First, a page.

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In his fourth directorial effort, Steve Buscemi tackles this character driven story that takes place almost entirely in one location during the course of a night. Buscemi, knows exactly how to exploit the advantages of the small sets and nuanced characters, giving the proceeding a strangely intimate feel. Buscemi, also the lead, plays a washed-up political reporter given the unwanted task of interviewing a suddenly popular soap-opera star, fittingly played by fast-rising actress Sienna Miller. The prerequisite sparks fly and watching the them spit lines of witty dialogue and trying to outsmart each other has it's pleasures. As the night progresses and the two seemingly reveal more of their true selves, a special bond develops. However, don't think you've got the ending figured out because Buscemi throws a final twist.

Over the course of two days, three stories simultaneously unfold before a desolate Acapulco backdrop. An old man, Jaime (Fernando Becerril), contemplates suicide and stirs up trouble at work. Fernanda (Diana Garcia) has a reencounter with her ex-boyfriend Chano (Emilio Valdés), and puts her current relationship is put at risk. And 15-year-old runaway Tigrillo (Miriana Moro) struggles for survival after joining a dangerous gang. Writer-director Gerardo Naranjo, a Mexican free spirit with a disregard for rules and authority, makes this film his own way; handheld visuals, out-of-focus shots, and other imperfections give Drama/Mex a truly genuine, human feel.

Are you ready? OK who's ready?

The street date for Kill Bill: The Whole Bloody Affair is set for November 6th. The details at Amazon include a 247 minute cut of the film complete with an NC-17 rating. No word yet on the special features but it looks like it's going to be a four-disc ordeal. I knew there was a lot of material Quentin Tarantino didn't include in the film, but over four hours worth? (Actually upon further review both films do add up to that running time!) The real question is will the tea-house fight be restored to color or will it remain black and white? You can see the color version here.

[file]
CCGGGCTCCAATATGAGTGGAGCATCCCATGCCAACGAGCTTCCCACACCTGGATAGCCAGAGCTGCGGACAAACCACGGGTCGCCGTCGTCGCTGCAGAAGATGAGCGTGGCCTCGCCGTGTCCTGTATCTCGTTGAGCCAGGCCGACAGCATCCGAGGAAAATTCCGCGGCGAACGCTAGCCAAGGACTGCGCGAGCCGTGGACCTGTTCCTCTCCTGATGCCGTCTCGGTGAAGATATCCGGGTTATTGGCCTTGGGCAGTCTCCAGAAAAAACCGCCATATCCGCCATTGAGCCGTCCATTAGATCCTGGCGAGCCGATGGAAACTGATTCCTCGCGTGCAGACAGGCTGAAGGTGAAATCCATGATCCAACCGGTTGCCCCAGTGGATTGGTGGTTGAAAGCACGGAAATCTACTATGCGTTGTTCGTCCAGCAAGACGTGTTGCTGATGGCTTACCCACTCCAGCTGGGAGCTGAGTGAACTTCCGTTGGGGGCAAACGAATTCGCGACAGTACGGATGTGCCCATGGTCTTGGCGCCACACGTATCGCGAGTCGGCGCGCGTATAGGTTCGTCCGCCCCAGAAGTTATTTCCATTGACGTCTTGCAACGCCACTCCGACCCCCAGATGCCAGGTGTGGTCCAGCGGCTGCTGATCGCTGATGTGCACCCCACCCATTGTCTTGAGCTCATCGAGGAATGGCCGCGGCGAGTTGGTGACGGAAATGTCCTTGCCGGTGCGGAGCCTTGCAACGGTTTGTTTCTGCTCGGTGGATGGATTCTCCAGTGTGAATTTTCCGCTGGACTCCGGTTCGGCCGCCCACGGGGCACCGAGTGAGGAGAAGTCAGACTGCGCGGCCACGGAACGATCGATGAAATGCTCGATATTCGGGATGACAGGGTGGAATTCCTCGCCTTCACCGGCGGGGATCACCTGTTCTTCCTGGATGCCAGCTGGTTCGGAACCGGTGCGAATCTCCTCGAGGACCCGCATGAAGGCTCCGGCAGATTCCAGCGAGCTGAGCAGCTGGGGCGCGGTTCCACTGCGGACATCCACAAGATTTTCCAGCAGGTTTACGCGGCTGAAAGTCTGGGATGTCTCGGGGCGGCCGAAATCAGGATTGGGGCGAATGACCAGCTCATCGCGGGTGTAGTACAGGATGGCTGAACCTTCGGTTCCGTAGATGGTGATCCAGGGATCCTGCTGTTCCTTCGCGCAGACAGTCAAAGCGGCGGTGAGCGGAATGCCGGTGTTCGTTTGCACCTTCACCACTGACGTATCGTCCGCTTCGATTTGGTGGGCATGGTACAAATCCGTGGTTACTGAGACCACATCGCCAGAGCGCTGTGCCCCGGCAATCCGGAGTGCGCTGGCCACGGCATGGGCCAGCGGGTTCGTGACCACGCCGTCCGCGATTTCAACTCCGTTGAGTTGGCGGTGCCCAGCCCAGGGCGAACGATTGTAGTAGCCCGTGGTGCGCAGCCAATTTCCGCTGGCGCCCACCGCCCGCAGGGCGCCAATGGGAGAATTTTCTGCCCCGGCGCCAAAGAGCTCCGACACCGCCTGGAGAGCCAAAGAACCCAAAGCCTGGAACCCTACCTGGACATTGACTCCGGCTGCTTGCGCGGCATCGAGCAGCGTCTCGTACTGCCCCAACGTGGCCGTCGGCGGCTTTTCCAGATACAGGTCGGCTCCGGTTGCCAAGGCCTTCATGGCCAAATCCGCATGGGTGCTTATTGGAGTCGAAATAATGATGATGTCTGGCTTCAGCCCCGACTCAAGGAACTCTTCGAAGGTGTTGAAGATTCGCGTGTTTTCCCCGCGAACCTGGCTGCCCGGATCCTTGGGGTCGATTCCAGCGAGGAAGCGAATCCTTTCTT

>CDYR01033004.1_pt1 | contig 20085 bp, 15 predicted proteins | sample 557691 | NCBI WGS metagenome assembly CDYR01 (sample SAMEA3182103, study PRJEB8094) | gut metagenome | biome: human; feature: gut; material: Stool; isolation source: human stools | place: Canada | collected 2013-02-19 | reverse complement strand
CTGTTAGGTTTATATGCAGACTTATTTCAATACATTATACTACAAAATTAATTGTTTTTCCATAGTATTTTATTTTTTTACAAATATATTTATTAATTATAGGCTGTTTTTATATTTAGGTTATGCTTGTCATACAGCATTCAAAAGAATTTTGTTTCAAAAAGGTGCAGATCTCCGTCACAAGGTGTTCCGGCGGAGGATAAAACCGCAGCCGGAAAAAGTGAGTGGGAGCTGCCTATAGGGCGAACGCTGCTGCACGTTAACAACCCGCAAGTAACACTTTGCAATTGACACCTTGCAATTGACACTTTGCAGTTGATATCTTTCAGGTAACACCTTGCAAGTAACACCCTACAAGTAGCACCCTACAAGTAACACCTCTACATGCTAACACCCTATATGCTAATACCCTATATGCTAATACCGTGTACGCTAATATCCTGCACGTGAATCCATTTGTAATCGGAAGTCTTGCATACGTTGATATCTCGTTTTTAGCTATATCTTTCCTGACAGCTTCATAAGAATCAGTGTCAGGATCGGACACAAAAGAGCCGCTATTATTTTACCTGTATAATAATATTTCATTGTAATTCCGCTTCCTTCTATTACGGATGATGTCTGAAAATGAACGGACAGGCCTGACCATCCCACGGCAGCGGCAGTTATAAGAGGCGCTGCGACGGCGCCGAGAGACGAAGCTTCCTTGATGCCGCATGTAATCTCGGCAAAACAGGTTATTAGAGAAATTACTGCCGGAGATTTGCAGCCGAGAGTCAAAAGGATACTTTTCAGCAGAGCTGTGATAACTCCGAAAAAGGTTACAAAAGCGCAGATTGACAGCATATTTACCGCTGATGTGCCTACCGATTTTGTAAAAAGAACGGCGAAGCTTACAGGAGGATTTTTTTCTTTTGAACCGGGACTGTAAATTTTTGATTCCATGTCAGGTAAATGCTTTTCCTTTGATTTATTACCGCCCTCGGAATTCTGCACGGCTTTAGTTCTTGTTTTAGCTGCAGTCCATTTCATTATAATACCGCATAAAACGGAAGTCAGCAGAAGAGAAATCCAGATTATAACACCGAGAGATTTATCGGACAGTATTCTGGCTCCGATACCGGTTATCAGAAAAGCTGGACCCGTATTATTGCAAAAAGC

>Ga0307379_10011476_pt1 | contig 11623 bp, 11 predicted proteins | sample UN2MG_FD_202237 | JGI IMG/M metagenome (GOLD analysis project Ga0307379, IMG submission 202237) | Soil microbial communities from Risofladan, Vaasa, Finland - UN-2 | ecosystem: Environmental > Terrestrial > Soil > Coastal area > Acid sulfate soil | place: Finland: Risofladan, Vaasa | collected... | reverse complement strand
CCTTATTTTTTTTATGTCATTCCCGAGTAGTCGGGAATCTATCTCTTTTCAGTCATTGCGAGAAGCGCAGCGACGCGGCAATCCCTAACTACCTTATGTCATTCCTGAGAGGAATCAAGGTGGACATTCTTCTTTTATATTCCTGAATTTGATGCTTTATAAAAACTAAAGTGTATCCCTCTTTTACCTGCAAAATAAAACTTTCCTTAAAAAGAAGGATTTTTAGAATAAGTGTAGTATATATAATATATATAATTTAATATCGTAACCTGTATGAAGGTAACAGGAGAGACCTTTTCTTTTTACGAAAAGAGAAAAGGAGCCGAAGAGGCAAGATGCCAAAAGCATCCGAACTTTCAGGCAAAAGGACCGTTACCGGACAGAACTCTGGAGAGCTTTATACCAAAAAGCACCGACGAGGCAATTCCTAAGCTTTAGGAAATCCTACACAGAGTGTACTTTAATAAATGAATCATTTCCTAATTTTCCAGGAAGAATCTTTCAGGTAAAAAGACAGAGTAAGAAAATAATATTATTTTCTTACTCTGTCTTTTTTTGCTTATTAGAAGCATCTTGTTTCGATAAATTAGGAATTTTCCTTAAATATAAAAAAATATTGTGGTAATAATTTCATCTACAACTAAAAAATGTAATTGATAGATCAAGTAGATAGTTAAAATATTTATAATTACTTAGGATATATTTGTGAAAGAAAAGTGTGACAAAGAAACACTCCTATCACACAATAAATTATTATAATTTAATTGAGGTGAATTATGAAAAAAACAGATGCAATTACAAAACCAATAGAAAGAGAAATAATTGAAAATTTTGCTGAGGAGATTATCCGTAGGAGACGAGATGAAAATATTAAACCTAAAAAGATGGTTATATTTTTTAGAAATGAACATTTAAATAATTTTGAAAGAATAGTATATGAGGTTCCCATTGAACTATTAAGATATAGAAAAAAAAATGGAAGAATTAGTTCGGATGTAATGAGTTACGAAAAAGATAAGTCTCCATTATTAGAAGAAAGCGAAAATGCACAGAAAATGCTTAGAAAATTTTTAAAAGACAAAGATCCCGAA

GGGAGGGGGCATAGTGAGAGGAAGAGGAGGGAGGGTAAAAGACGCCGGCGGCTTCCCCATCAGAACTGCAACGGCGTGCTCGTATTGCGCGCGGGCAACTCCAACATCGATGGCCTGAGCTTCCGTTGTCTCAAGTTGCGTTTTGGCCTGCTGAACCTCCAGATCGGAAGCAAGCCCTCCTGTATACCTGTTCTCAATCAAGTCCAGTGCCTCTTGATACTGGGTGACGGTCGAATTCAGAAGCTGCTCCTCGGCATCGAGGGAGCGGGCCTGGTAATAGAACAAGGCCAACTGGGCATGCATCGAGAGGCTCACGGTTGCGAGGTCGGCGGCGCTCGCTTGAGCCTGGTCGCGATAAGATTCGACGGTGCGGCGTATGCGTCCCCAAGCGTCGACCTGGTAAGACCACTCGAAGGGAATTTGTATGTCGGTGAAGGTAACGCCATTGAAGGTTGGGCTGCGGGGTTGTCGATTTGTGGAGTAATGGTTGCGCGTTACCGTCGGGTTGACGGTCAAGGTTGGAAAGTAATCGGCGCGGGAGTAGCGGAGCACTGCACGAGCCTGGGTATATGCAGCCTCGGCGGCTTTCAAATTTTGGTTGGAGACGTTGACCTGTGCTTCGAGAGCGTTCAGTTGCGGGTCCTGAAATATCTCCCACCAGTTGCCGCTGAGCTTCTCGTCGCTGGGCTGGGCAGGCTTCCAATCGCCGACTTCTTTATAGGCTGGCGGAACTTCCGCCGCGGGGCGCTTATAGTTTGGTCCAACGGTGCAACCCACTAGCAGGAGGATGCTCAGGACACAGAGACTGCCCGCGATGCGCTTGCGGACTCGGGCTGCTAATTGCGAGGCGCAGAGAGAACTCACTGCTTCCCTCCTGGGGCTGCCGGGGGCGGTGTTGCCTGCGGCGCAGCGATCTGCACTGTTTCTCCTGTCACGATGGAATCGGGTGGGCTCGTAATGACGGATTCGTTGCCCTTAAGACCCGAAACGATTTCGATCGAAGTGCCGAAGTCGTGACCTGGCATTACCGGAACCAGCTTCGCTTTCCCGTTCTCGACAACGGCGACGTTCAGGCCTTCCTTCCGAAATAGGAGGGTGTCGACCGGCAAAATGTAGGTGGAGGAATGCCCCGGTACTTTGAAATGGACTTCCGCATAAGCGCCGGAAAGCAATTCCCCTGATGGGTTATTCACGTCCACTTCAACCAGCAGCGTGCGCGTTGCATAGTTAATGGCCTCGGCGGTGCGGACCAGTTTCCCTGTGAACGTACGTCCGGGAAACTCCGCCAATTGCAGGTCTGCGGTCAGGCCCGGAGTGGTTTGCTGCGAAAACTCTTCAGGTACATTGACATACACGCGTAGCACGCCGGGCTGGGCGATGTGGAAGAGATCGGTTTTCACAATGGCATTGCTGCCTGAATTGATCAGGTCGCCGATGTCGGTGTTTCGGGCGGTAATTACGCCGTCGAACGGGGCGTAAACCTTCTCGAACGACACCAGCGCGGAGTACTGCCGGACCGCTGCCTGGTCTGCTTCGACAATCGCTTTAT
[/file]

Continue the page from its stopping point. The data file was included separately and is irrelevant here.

Mary Pols has assembled some good directors who have offered some great quotes in her piece entitled "They're Women, Directors and Few." It's another piece on why there are so few working female directors in Hollywood, and Pols has brought together indies like Hilary Brougher and Nicole Holofcener with studio vets like Mimi Leder to discuss why. Here's a section in which Sherrybaby director Laurie Collyer talks about the differences in approach that men and women have...


In the issue of Filmmaker we just put to bed, James Ponsoldt interviews Werner Herzog, whose Rescue Dawn opens today in theaters. It's the dramatically realized story of prisoner-of-war Dieter Dengler, whose story was previously told by Herzog in his doc, Little Dieter Learns to Fly. See an excerpt in our blog...

Read the complete stories at Filmmakermagazine's Blog...


Australian director Cherie Nowlan grew up in the small town of Singleton, New South Wales, and segued from a brief career as a journalist to working her way up the ladder in television and film. Her first film, God’s Girls (1991), about the nuns who taught her in high school, won the Best Documentary prize at the Australian Film Institute Awards, and prompted her to go to film school to study screenwriting. After making the short Lucinda 31 (1995), Nowlan directed her first feature, romantic comedy Thank God He Met Lizzie (1997), a film which helped launch the careers of two unknowns, Cate Blanchett and Frances O’Connor. Since then, Nowlan has found considerable success as a director for Australian television, most notably on the cult series, The Secret Life of Us, in addition to award-winning work in commercials.

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